The visitors were understrength due to Ballyhale Shamrocks’ run to the All-Ireland final, thereby removing further cards from a deck weakened since the previous September. As a result Tipperary were entitled to win and win well. They duly did, by 2-22 to 1-13. Afterwards everyone went home for tea and soon forgot the afternoon.
The obvious touchstone for tonight, then, is not that comprehensive Tipperary win of 2015 at Semple Stadium but rather Kilkenny’s more comprehensive win at Nowlan Park in 2009. The backstory is worth recounting because it contains a resonance for this evening.
When Tipp travelled to Noreside for that fixture on March 22nd they were, in the vernacular, a coming team. They were title holders, having won the league under debutant manager Liam Sheedy the previous season.
They’d gone onto become Munster champions for the first time in six years. They’d run Kilkenny close in the All-Ireland U21 final and hadn’t received the rub of the green in a late Patrick Maher penalty/non-penalty kerfuffle. All in all it was evident that this was a group destined for bigger and brighter things.
So Kilkenny went and beat them by 5-17 to 1-12.
Real King Herod stuff. A slaughter of the innocents. In the way that Middle Eastern potentates tend not to go on long holidays for fear that one or other of their 19 brothers will arrange a palace coup in their absence, champions are not in the habit of lending hope to potential successors. Don’t be giving them ideas. Nothing personal, just business.
As it happened things didn’t turn out too badly for Tipperary afterwards. They were young but they weren’t as innocent as they appeared that day. They redeemed themselves handsomely two months later in the league final, very nearly beat Kilkenny come September and did beat them the following September.
Looking back on the modern relationship of the pair, Nowlan Park 2009 — unlike Croke Park 2011 — turned out to count for precisely nothing in the long run.
But just one thing, as Columbo might have said. Michael Ryan was a Tipperary selector the same afternoon.
He may have forgotten this entirely. It’s possible. It’s also possible that Donald Trump will join a contemplative order, that Enda Kenny will never again stretch the definition of truth when he’s speaking and that Ray D’Arcy will some Saturday night host a chat show that doesn’t involve a riveting interview with some RTÉ timeserver or other.
So what would your approach be tonight if you were Ryan? Pick an experimental team on the basis that you can afford to do so after three wins from three and that the whole object of this year’s league for Tipp is to inspect and condition newcomers with the championship in mind?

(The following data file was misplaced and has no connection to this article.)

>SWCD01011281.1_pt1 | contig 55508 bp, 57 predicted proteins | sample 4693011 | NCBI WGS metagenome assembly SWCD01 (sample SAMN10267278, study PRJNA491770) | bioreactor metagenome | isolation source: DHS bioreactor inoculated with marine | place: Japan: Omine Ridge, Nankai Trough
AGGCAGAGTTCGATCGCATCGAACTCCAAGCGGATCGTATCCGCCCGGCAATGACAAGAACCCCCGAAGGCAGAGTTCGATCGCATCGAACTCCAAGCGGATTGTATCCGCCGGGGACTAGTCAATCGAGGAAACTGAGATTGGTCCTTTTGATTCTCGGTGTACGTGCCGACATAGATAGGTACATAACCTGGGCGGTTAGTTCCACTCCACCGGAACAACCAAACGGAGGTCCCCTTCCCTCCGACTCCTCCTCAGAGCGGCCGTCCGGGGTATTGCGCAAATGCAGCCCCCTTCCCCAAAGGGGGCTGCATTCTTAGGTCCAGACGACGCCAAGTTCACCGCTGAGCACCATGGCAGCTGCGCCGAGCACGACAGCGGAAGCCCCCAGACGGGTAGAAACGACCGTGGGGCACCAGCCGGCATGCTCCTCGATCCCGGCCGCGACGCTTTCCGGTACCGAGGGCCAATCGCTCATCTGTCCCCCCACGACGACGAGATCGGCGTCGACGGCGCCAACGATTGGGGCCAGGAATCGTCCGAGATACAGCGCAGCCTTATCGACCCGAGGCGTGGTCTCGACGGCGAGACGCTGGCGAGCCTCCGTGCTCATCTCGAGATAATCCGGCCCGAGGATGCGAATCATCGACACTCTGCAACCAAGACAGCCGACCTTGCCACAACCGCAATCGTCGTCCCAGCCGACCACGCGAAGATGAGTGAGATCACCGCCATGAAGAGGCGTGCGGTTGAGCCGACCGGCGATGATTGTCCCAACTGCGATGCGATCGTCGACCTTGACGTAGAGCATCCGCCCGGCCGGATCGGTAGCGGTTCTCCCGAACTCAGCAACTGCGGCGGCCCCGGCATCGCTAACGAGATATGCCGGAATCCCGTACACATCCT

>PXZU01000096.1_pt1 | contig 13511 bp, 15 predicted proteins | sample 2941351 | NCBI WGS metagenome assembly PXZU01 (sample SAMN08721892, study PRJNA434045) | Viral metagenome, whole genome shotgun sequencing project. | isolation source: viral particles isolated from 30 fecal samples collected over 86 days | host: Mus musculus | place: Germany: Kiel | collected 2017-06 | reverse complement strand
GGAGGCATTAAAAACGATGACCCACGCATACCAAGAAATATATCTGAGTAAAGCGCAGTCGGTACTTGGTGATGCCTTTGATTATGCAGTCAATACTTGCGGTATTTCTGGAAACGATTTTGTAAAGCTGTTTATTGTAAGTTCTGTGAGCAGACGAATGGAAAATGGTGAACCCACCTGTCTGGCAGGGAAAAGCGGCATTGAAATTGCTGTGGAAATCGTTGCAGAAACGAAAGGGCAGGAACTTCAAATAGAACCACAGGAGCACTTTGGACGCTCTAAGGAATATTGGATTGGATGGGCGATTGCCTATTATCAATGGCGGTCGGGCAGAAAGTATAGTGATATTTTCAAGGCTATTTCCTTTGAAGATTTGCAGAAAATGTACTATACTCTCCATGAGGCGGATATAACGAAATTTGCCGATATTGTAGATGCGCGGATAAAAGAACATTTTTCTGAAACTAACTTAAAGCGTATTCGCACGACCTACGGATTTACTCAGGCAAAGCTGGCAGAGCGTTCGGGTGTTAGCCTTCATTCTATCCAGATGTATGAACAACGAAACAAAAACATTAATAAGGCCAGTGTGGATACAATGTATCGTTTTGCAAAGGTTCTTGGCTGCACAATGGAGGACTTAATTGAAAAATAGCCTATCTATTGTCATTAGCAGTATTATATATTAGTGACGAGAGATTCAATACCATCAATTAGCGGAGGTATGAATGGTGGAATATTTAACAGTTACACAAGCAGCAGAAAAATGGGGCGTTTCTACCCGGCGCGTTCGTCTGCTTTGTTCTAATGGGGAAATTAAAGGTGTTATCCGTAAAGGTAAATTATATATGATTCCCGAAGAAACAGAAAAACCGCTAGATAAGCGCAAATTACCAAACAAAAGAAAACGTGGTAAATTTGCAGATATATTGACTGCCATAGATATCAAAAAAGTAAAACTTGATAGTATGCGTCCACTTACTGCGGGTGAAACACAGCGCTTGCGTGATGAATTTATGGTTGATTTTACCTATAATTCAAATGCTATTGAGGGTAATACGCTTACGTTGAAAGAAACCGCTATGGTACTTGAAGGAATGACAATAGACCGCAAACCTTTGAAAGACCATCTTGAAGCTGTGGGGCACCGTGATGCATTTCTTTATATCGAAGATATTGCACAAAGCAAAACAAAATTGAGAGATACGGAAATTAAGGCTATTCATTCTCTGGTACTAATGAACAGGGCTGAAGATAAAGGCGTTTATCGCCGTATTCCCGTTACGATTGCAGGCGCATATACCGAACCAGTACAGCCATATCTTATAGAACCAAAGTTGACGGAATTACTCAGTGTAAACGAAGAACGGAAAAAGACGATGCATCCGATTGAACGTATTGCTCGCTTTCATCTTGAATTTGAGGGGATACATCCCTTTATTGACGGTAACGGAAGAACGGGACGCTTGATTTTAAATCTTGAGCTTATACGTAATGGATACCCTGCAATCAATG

Or pick as strong a team as is practicable and sew it into patently vulnerable opponents? Faster, faster, kill the pussycat?
Because you can. Because good habits become instincts. Because the wheel appears to have turned and it’s now Tipp’s chance to insinuate themselves into Kilkenny’s heads and stay there for as long as they can. Because you don’t want to be giving those lads ideas. Nothing personal, just business. Well, maybe a tad personal in this instance, but so what?
Going for the jugular entails a slight risk. What if Ryan deploys his optimum XV but encounters a ferociously pumped-up Kilkenny — let’s face it, that can surely be taken as a given — and Tipp win narrowly, or perhaps don’t win at all? That doesn’t exactly look a likely scenario right now, yet Kilkenny are in a considerably better place this morning than they were seven days ago.
If Cody will be looking to anyone in particular it’ll be to Colin Fennelly. Not for his accuracy — let’s pass over his lack thereof last Sunday, admittedly his first outing of the campaign — but rather for his ability to eke out possession and carry the sliotar into contact.
The half-forward line rather than the full-back line was where Kilkenny lost the battle six months ago. The half-forward line is where they cannot afford to lose it again tonight. And to return to the subject of cutting off potential problems in infancy: If Pádraig or Ronan Maher are forced to turn and chase Fennelly they won’t have the time or space to be dumping ball on top of Seamus Callanan.
Should the employment of a seventh defender prove a leap too far for the visitors they’ll compensate by trying to compress the lines as they did so smoothly of old. Richie Hogan lying deep at centre-forward, the midfielders sitting on top of the half-back line and the half-backs — unlike last September — as close to the full-back line as possible.
It’s been largely forgotten that Seamus Callanan took none other than JJ Delaney for five points from play in the drawn 2014 All-Ireland final. Viewed in that light, Joey Holden’s plight deserves a dram of sympathy. Pádraig Walsh may prove no more of a match for Callanan than Holden did but he’s good in the air and that’s a start.
Even if it goes wrong and Walsh winds up starting the championship back in the number five shirt, what of it? Cody has to experiment and getting the defence sorted is a bigger task than getting the forward line, which will eventually take care of itself, sorted. Experimentation. That’s what they invented the National League for, remember.
While Kilkenny are fortunate this fixture didn’t come a couple of weeks ago it still comes too soon for them. Tipperary have the big guns, have the big men — how Steven O’Brien fares with this evening’s pace will be a particular item of interest — and have the bench.
As for a full-forward line of O’Dwyer, Callanan and the second member of the apparently interminable line of McGraths, there hasn’t been an iteration like it at the top level since Kilkenny entered the 2001 championship with Carter-Shefflin-Carey.
Funny thing; They didn’t win the All-Ireland that year.